Over time, repeated panic attacks or bouts of intense anxiety brought on by claustrophobia can create long-term stress that is harmful to overall physical and mental health. Acupuncture and TCM offer an adjunct or alternative treatment for claustrophobia which can help reduce symptoms and offset the effects of stress.

What Causes Claustrophobia?

Phobias can be triggered by some event or experience in which a person felt endangered and was traumatized, similar to PTSD (post-traumatic stress disorder). Like other mental health conditions, claustrophobia is influenced by brain chemistry. Imbalances in the neurotransmitters in the brain can cause some people to experience symptoms of anxiety or panic attacks even if nothing scary is really happening. Then, they may associate those physical and emotional feelings with a specific place or situation, which causes the anxiety to be triggered whenever they approach that place or even think of that situation.

People can perceive things differently. One research study suggested that people with claustrophobia may have a different perception of how near something, like a wall, is to them. In other words, they underestimate distances, or their sense of “personal space” is different from other people’s.

The amygdala is the part of the brain that processes incoming sensory information from the environment and signals the autonomous nervous system if it detects danger. This is essentially the neurological pathway of fear. Some research has suggested that people who experience panic disorders are more likely to have a smaller-than-average amygdala.

Treatment for Claustrophobia

MRI claustrophobia
Having an MRI can make people feel claustrophobic.

To be diagnosed with claustrophobia, a person will need to explain to their doctor that they have been having these intense feelings for a while and that they are having a negative impact on their lives. This could mean that they go out of their way to avoid certain places or situations. A mental health professional will try to determine whether these fears are normal, or could be attributed to some other condition.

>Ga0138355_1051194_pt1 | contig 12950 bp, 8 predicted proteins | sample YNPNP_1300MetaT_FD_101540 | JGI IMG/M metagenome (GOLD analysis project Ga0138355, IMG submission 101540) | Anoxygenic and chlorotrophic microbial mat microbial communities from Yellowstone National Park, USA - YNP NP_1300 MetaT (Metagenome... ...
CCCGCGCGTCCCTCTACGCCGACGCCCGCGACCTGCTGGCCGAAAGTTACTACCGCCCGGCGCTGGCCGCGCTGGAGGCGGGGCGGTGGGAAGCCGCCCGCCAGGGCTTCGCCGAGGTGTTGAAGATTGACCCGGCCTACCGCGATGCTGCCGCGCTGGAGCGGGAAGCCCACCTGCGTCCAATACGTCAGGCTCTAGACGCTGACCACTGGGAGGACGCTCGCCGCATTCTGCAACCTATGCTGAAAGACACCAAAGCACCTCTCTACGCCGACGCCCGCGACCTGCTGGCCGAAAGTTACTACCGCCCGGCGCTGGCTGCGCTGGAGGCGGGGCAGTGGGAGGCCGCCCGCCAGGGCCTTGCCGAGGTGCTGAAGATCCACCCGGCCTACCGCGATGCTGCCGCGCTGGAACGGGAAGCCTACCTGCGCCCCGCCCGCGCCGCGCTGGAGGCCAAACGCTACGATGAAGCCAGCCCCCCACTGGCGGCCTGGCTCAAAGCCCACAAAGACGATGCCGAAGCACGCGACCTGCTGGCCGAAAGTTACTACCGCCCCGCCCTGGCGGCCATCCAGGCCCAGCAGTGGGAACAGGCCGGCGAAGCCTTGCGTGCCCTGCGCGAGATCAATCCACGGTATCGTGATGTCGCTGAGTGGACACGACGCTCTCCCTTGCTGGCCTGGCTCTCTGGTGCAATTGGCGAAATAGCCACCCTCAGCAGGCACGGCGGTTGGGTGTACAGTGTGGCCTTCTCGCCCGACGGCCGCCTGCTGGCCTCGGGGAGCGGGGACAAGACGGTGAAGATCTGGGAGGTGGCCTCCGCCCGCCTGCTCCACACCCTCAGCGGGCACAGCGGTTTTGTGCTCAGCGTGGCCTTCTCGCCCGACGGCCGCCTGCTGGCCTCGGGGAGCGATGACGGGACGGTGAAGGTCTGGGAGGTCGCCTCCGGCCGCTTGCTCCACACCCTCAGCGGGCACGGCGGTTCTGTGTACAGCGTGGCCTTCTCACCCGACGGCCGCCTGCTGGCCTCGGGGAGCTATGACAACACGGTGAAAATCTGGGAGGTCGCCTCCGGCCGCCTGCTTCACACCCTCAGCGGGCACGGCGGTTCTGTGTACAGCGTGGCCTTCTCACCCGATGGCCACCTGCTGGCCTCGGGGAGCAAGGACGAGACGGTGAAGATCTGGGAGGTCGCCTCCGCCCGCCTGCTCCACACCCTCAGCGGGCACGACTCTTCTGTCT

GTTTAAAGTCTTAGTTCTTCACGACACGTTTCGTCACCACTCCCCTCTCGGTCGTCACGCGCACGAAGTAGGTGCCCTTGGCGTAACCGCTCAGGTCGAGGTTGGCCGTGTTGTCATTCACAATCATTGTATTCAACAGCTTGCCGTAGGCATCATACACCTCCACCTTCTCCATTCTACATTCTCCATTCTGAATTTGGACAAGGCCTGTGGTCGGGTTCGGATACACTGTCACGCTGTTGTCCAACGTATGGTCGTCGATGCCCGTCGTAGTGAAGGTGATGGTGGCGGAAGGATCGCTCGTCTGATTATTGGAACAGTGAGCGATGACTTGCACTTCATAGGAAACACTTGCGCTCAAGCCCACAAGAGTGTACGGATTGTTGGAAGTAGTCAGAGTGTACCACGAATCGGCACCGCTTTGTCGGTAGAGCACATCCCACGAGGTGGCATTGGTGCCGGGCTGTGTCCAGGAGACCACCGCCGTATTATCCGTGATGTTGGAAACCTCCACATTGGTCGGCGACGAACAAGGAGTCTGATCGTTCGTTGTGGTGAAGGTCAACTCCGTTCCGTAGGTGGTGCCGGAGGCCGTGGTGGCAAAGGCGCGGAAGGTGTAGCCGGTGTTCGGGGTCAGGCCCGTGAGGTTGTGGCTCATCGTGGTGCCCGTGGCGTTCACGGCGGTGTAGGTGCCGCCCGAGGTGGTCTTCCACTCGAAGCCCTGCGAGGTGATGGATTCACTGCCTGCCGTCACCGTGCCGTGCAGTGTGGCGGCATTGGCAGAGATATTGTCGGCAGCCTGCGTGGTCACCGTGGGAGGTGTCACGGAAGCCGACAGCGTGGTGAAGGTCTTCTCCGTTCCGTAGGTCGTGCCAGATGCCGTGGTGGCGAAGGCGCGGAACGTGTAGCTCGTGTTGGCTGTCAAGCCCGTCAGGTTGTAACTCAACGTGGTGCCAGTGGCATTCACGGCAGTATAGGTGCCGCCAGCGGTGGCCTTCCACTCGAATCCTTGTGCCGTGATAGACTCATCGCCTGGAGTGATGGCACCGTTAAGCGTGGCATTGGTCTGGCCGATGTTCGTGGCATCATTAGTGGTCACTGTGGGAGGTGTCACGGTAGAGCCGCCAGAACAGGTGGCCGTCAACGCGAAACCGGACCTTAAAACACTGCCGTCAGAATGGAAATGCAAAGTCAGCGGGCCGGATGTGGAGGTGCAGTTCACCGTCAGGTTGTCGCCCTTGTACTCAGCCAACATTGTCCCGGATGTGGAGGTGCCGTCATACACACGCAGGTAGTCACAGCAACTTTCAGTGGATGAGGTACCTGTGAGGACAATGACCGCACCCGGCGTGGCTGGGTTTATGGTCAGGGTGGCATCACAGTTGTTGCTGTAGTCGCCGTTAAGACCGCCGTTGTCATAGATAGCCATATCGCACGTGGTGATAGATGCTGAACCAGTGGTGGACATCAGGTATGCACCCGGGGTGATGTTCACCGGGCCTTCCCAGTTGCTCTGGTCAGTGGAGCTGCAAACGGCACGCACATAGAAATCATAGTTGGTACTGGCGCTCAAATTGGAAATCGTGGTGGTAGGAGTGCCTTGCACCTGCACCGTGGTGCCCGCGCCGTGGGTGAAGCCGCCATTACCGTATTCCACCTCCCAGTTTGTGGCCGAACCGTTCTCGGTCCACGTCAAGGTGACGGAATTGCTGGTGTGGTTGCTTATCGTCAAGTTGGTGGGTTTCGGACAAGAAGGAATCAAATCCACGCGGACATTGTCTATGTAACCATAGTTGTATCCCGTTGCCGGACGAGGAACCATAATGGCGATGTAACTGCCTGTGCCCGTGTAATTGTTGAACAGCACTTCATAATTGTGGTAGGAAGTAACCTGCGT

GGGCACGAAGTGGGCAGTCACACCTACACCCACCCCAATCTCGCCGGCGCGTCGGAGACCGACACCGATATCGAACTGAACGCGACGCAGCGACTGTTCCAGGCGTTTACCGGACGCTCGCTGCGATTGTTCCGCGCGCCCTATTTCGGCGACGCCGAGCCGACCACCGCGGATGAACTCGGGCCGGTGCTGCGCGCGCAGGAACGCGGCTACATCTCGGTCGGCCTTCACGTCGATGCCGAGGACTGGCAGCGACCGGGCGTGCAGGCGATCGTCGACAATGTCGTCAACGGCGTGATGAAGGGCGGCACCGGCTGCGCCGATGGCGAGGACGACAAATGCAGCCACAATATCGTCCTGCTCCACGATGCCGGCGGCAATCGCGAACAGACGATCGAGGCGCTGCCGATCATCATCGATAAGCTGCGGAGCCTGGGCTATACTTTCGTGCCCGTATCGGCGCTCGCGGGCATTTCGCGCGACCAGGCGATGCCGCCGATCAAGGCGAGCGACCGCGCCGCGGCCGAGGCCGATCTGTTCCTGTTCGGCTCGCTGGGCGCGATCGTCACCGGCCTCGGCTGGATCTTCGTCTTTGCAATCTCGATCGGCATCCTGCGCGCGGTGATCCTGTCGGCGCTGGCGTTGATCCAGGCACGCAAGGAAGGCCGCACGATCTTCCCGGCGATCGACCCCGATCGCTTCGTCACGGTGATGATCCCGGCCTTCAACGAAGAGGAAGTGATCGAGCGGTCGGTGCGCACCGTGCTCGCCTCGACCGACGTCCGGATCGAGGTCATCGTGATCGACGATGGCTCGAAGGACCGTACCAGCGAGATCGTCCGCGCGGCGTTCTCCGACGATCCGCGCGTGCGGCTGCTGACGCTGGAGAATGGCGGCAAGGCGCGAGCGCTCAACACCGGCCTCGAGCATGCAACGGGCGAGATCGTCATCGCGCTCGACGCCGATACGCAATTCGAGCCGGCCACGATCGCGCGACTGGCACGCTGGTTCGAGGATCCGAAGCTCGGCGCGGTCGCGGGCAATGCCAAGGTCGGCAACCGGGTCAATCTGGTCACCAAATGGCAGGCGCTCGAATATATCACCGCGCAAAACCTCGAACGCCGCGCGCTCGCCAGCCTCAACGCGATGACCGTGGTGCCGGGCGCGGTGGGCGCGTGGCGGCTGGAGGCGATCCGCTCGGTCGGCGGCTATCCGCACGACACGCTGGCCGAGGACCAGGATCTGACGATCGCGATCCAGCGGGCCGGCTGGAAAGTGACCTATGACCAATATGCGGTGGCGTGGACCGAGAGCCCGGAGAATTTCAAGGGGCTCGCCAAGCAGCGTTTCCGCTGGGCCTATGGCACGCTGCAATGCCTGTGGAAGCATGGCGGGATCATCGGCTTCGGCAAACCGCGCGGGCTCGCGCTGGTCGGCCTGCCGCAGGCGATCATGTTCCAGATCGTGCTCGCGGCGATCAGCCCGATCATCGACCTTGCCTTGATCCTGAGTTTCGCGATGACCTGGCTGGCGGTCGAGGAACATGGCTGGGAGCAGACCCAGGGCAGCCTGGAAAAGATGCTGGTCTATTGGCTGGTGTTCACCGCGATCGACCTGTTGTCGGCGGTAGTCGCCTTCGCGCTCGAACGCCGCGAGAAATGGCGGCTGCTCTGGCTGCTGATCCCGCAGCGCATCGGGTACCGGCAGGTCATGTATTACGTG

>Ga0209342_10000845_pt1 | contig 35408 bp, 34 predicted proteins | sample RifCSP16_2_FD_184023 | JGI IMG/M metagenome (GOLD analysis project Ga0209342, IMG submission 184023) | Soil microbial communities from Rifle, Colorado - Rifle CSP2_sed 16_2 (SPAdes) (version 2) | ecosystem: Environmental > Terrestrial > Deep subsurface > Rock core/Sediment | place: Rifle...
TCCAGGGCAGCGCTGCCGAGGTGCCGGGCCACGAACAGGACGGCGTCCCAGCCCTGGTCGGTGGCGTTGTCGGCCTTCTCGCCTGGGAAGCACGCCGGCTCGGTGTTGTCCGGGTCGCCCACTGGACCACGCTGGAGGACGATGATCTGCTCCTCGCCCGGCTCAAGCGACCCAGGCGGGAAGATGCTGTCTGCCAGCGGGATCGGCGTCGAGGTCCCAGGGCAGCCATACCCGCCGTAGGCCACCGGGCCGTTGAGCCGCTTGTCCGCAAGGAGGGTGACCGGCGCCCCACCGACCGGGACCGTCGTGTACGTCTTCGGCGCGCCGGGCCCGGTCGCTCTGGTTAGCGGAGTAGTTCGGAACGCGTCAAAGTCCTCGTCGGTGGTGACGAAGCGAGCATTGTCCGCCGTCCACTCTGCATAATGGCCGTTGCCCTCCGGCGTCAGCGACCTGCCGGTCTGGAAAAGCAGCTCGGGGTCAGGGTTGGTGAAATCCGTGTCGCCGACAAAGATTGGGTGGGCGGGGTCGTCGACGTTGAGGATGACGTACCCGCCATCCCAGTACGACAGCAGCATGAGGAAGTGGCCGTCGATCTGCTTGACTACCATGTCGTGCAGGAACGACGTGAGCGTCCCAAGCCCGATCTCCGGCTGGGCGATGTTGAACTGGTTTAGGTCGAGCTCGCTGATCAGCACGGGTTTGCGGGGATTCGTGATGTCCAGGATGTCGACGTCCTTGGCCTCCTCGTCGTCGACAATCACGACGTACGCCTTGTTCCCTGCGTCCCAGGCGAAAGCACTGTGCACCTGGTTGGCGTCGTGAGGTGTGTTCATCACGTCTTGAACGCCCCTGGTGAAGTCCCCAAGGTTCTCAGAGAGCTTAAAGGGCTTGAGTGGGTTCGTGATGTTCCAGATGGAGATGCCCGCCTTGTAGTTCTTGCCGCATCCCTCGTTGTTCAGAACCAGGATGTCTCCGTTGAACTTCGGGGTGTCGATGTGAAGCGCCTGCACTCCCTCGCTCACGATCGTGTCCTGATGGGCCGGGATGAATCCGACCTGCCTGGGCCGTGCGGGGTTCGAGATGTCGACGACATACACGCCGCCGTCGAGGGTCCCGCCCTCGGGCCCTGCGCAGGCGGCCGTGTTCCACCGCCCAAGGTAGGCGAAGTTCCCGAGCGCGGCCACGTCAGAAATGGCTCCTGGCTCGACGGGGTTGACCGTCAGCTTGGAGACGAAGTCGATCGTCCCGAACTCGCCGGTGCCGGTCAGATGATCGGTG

Some doctors may prescribe SSRIs like Zoloft or Lexapro, which influence serotonin levels in the brain, to help patients who are suffering from claustrophobia or anxiety. Often therapy is recommended to help patients learn to cope with their feelings. Cognitive behavioral therapy (CBT) and/or exposure therapy aim to retrain the mind and may help people learn to get used to being in a small space without feeling so anxious.

Psychiatric medications can have unwanted side effects and may create a sense of dependence. Some people will avoid therapy because it can be very confronting and become another source of fear.

Acupuncture and other TCM modalities, including herbs and movement techniques like Tai Chi, may offer an alternative solution for panic attacks due to claustrophobia, without side effects or having to work through the problem with uncomfortable talk therapy sessions.

Can Acupuncture Help Claustrophobia?

According to TCM, the organ systems closely associated with fear are those of the kidneys, liver, and heart. Kidney deficiency, in particular, can cause fear and mental disturbances. These types of mental disorders can also be related to imbalances in Yin and Yang energies, and blood deficiencies. An acupuncture practitioner’s approach to treatment for claustrophobia may, therefore, focus on strengthening and nourishing the kidneys, while soothing the liver and heart.

One study compared patients who knew they had claustrophobic feelings going into an MRI; some were treated with acupuncture based on TCM acupoints. Control groups patients were given sham acupuncture (not really the points that would correspond with TCM theory). They concluded that the real acupuncture treatment did offer a therapeutic effect for claustrophobia, with a 92% rate of effectiveness; meaning, the patients were able to remain calm during the MRI.

A case study of a woman who had experienced bouts of claustrophobic symptoms since her teenage years, including shortness of breath, trembling, sweating, and loss of motor control in her hands and feet. After six acupuncture treatment sessions, she reported much improvement: feeling calmer, no headaches, palpitations, or anxiety. Chinese herbs can also be used, in conjunction with acupuncture treatment, help a person overcome claustrophobia.

Acupressure Points for Claustrophobia